If the left critiques organized labor as having a bad foreign policy, in the past if not in the present, the other major critique is that unions are undemocratic and that this lack of democracy is a major reason for the decline of the labor movement. While I agree that there isn’t a lot of democratic decision making in many unions, I rather strongly disagree that it is why labor is struggling today (the structural changes of automation, globalization, capital mobility, and the organized business lobby are far more important). I think a real problem a lot of leftists have in conceptualizing labor is that they assume democracy=the position in which they believe. But of course, democratic decision making in labor unions in the last 50 years would have meant (and often did mean) racial segregation. It meant gender discrimination. It meant hating environmentalists who were not at fault for workers’ lost jobs. It also meant a Cold War foreign policy. And today, it would probably mean supporting Israel, not Palestine. And if Ross and others want the AFL-CIO leadership to make bold pronouncements on these issues, I do think they have to reconcile it with whether such a decision would represent the rank and file in any meaningful way.
Personally, I don’t think American labor has too much business getting involved in these questions, especially given the dire situation it finds itself in. Yes, taking more positions on international issues that aren’t directly related to its own interests but that are just might endear it to the left, but that’s a very small number of people and it always was. When the communists ran the International Woodworkers of America in the late 1930s, the newspaper ran tons of stories on the Spanish Civil War and other anti-fascist stories. The newspaper focusing on this stuff instead of the actual organizing of Northwestern loggers was a powerful tool in the hands of the anti-communists, who eventually won control of the union with the assistance of John L. Lewis and his lieutenant Adolph Gerner. But that battle wasn’t just top down. It was basically the entire rank and file in Oregon revolting against the communists near the Canadian border. It does not help us understand the labor movement to assume the rank and file always wanted to move to the left and the big bad leadership wanted to move to the right. Often, it was the opposite of that. I’m not confident the situation would be any more favorable to the left with the American rank and file today.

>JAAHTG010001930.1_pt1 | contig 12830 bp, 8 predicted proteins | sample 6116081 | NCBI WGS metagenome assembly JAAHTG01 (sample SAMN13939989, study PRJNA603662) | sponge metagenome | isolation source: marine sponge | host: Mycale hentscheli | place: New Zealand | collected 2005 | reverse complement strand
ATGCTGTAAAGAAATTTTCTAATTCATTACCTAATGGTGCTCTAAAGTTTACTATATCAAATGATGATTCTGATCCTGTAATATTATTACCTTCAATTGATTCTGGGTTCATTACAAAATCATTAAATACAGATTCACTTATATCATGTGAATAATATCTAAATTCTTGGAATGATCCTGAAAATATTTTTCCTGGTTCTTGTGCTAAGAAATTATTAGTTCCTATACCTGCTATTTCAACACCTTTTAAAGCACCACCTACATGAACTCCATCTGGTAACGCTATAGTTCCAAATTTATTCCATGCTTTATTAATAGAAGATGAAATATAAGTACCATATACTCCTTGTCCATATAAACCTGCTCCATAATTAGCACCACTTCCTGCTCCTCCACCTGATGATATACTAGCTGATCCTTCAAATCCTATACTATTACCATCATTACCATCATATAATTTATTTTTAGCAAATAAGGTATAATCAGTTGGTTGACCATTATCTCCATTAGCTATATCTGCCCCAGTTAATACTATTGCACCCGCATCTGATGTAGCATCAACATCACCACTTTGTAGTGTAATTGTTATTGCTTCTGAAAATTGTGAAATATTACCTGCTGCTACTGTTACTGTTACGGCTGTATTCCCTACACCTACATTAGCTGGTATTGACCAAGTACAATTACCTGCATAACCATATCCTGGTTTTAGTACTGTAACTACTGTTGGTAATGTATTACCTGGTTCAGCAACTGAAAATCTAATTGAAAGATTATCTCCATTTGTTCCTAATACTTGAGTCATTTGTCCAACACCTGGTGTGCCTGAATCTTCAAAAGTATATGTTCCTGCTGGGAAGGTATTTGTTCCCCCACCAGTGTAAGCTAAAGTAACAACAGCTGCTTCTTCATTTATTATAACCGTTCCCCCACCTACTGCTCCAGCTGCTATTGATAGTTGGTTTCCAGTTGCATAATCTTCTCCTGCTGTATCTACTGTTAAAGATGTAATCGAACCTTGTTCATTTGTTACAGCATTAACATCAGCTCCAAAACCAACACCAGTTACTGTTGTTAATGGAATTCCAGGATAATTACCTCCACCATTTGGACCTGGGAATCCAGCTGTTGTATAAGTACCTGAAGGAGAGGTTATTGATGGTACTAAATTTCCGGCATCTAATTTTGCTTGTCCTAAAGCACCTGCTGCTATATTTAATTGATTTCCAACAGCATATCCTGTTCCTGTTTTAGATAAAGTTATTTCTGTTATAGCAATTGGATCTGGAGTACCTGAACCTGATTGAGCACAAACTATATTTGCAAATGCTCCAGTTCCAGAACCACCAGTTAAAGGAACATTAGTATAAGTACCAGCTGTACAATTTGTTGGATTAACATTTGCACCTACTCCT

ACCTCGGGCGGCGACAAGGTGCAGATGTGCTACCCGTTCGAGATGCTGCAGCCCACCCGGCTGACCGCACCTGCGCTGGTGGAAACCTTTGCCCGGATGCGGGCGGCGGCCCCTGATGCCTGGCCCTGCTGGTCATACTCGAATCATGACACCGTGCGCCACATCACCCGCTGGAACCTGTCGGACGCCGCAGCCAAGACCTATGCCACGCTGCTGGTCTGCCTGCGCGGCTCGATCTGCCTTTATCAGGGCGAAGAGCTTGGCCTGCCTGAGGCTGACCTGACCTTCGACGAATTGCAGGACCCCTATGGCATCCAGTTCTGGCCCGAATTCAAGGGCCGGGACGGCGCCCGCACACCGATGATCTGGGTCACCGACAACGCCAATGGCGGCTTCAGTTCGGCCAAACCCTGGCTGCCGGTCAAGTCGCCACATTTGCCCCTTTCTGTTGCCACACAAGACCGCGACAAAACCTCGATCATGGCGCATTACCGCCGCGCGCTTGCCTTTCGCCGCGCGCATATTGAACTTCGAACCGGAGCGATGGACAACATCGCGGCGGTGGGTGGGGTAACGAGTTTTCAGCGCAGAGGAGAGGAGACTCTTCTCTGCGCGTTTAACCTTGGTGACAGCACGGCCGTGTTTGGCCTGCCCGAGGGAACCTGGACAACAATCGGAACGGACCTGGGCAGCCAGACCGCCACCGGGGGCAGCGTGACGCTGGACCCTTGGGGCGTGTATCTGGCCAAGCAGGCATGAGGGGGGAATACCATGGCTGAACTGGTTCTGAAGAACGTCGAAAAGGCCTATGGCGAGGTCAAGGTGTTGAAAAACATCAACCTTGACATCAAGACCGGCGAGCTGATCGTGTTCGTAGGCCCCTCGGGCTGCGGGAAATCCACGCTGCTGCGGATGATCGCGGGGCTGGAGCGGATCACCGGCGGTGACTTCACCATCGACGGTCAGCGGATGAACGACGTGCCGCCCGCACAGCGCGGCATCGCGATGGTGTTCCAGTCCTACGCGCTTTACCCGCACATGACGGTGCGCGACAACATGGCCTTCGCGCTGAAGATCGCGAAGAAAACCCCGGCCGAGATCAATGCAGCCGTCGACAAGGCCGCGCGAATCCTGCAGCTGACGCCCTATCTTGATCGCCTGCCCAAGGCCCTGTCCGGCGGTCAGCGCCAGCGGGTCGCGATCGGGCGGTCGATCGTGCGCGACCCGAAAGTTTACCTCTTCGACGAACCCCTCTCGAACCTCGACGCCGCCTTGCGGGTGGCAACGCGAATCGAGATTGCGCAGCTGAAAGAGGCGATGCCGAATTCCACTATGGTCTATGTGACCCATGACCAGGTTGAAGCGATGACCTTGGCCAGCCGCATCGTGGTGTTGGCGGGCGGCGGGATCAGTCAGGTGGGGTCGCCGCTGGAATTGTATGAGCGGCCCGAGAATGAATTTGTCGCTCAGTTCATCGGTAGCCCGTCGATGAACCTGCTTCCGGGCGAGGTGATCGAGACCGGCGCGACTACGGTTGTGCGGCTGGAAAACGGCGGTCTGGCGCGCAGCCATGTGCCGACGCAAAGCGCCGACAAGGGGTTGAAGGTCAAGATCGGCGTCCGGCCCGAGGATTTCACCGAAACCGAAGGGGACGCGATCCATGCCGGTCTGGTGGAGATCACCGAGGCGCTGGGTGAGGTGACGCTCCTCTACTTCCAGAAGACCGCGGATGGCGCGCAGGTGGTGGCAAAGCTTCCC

This is probably too long of a post for a relatively minor article, but I think the point is important. Promoting American labor taking controversial foreign policy stances is probably pretty undemocratic and doesn’t help American unions organize workers or represent the ones they have under contract. If American unions do want to take this issue on, then they should go for it, but I don’t see much evidence that it would be on the side of Palestine and if it wasn’t, it’s far too easy to just dismiss this as another example of the legacy of the Cold War. Because again, I’m not seeing a rank and file clamor for American labor to expend political capital support Palestine.
The more unpaid interns who sue profitable companies taking advantage of the system to exploit labor without paying them, the sooner this system of exploitation will end.
While I’m not at all questioning the terrible state of infrastructure in the Philippines and how it costs the nation much productivity and thus money, but it’s worth noting that the decaying infrastructure of the United States is also costing us a lot of money, whether it be the horrific traffic of I-35 in Austin where the city grew far faster than the road system could handle or people dying in Minnesota bridge collapses, or busted water pipes at UCLA destroying the floor at Pauley Pavilion.
A big public works program would be a great investment in our future, like it was for Americans in the mid-twentieth century but of course it isn’t going to happen.
Michael Hiltzik on one of the most insidious American corporate activities of the New Gilded Age–moving their official operations abroad to nations with lower corporate tax rates while keeping all actual operations in the U.S. This is called an inversion and it is nothing more than rich people stealing money from the federal government.
Here, for example, is Heather Bresch, chief executive of the generic drug maker Mylan (and daughter of Sen. Joe Manchin III (D-W.V.), telling the New York Times, “You can’t maintain competitiveness by staying at a competitive disadvantage. I mean you just can’t.” The credulous Times quotes her as saying she entered into her inversion deal (by acquiring a European firm and moving the tax base to Holland) “reluctantly, and she genuinely seems to mean it.”
Uh-huh. Is Mylan uncompetitive? Over the last two years its sales have increased 12.7% and profits 16%; among its big competitors paying putatively lower taxes, British-based GlaxoSmithKline gained 3.14% in sales and 11.23% in profits, and Israel-based Teva’s sales gained 11% and its profits declined 54%. Israel’s top corporate tax rate is 26.5%, the equivalent top U.S. federal rate is 35%.